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March 15, 2013
Features : Cowan progresses, Hughes regresses
Report : India inch ahead on hard-fought day
Turning Points : India v Australia - turning points
Features : Mohali pitch presents alternative reality
Matches: India v Australia at Mohali
Series/Tournaments: Australia tour of India
It is, in any batsman-bowler combination, the beginning of the 'bunny' syndrome. When Jadeja was asked if he was trying to make Australia's best batsman his bunny, he laughed, "Abhi toh waise hi ho raha hai (That's what's happening at the moment)."
Three times, Clarke has been beaten by the ball turning away from the face of his bat. In Chennai, he charged out and ended up miscuing one to long-off. In Hyderabad, he defended with poise only to find the ball whizzing past his eyeline and knocking the top of off. In Mohali, Clarke walked in at a time loaded with significance. Australia have faced a few hairy days - four players were axed from the Test due to disciplinary reasons, the side's best opening partnership of the tour had just been broken and Clarke had moved himself two spots up the order to come in at No. 3.
Off his first ball, Clarke once again charged out to Jadeja. Then he watched mortified as the ball spun past the bat and headed into Dhoni's gloves for a simple stumping. Australia could only stutter through the rest of the day. Jadeja said of his nemesis status against Clarke: "It's not that I only want to get him out. But luckily when I'm bowling he's coming to bat." He said getting Clarke four times "feels good" because Australia are heavily dependent on his form. "So it's very important to get him out as soon as possible."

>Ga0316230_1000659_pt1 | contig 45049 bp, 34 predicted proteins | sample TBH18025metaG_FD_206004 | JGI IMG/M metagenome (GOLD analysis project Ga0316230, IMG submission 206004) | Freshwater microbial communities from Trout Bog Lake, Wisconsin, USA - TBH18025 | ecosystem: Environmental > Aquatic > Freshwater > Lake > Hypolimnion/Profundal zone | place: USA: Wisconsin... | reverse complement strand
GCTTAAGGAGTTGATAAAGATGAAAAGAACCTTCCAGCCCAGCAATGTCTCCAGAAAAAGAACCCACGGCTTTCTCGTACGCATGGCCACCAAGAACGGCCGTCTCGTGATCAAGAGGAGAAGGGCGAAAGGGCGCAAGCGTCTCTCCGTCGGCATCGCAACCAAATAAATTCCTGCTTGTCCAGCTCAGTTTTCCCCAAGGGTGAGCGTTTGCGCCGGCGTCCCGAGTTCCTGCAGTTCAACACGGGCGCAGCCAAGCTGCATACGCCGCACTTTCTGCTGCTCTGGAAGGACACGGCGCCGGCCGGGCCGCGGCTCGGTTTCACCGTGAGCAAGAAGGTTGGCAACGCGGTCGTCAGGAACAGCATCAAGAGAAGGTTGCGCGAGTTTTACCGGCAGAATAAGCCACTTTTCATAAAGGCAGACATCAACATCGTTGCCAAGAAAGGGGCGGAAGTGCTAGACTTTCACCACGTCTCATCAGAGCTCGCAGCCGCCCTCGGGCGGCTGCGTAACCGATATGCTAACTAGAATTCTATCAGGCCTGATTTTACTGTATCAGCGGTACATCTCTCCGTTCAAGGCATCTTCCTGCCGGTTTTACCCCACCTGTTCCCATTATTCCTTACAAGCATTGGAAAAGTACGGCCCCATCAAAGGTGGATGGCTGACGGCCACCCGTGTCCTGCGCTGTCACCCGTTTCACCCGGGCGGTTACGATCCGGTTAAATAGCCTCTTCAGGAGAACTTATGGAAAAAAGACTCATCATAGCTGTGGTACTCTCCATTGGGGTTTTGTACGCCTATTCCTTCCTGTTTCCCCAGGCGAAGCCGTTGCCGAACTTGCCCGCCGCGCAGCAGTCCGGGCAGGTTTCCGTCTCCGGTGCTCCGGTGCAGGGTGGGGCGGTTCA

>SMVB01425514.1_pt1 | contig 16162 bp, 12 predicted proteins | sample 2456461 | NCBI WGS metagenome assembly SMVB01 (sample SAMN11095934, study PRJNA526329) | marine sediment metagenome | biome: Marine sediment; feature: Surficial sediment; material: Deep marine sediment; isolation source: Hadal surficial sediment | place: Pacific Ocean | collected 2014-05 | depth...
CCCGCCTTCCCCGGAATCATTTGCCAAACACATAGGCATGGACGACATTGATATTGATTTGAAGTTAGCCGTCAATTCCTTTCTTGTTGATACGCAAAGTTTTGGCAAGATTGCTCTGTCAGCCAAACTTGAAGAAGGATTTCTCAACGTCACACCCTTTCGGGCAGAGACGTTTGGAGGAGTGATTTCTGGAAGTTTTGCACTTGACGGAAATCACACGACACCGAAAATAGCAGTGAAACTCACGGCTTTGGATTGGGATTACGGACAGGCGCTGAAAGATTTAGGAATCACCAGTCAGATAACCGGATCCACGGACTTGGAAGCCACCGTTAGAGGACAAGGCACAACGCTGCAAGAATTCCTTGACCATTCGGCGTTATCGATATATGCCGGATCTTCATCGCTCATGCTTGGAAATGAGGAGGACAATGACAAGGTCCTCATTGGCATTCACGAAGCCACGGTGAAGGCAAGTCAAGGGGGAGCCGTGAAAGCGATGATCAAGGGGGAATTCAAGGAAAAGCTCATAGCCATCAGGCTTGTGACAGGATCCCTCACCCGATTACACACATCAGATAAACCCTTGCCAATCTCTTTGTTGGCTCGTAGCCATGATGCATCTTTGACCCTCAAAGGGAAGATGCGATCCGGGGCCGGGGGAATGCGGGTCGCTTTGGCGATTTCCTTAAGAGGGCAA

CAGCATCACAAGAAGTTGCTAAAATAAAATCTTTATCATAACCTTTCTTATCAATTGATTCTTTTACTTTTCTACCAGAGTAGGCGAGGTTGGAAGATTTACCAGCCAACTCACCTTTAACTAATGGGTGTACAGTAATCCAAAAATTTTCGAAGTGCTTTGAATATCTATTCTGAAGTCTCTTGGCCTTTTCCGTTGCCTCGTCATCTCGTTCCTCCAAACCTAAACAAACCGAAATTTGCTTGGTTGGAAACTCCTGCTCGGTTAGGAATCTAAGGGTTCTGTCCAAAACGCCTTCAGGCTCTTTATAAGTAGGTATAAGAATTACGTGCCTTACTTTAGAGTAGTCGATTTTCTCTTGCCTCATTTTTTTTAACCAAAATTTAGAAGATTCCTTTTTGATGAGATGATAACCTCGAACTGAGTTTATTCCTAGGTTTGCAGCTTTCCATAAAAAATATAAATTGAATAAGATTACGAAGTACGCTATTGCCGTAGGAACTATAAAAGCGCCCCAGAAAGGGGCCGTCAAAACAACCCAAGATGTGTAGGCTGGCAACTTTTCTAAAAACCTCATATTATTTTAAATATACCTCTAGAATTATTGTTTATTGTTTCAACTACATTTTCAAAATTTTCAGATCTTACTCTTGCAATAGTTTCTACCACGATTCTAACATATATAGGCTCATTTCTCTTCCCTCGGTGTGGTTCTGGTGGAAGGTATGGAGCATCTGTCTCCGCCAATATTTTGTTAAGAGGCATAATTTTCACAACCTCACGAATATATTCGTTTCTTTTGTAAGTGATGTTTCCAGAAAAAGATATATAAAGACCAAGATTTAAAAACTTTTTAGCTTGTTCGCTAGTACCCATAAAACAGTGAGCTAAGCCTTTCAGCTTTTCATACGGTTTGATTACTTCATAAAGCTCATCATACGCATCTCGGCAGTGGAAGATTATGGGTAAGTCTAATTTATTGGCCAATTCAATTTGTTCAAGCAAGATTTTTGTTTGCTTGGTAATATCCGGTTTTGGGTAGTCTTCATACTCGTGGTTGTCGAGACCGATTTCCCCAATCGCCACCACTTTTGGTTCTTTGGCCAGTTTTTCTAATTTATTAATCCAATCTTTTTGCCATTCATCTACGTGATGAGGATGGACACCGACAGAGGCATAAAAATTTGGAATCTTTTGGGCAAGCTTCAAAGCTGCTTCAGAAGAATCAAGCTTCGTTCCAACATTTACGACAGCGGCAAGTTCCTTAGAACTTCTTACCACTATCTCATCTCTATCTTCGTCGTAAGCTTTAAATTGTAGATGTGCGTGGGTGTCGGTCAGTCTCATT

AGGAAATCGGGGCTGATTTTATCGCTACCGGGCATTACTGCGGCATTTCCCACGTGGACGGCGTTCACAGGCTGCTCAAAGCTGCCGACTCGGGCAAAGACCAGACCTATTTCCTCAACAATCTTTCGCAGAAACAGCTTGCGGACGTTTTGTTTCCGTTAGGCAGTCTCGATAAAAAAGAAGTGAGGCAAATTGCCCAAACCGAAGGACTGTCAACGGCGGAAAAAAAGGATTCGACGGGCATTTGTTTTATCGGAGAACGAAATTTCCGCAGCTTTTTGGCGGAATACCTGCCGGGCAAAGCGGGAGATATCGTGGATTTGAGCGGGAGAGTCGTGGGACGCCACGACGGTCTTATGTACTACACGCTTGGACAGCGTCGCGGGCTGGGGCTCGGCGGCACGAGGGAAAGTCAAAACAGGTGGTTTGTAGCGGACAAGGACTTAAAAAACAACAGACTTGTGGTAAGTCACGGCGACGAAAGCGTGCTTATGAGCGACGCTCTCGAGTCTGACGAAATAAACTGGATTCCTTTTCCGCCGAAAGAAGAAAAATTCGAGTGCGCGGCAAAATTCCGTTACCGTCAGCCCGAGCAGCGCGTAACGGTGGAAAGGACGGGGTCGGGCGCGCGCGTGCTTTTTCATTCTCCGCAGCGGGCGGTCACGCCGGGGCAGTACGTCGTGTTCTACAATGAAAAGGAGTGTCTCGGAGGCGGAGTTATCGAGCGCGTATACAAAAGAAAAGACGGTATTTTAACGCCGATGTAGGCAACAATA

The failure to take a wicket in the first session did not affect India's morale, Jadeja said, because they had tried to keep the runs down - Australia scored 109 in 35 overs. "We were waiting to get a wicket or two. We wanted to bowl where we had planned. We knew that if we gave them too many runs, they'd be able to score more comfortably. In the first session, we didn't give too many runs; we didn't get wickets, but that we covered in the last two sessions."
Jadeja said India's chances of getting a result from this Test depend on how the first half of the third day's play would go. "We'll try to get the three wickets early tomorrow, and then bat well and see the situation over the next two days."
The Mohali pitch, Jadeja said, didn't turn as much it had on day one in Hyderabad or Chennai. "It was a good wicket for the first day, good for batting too."
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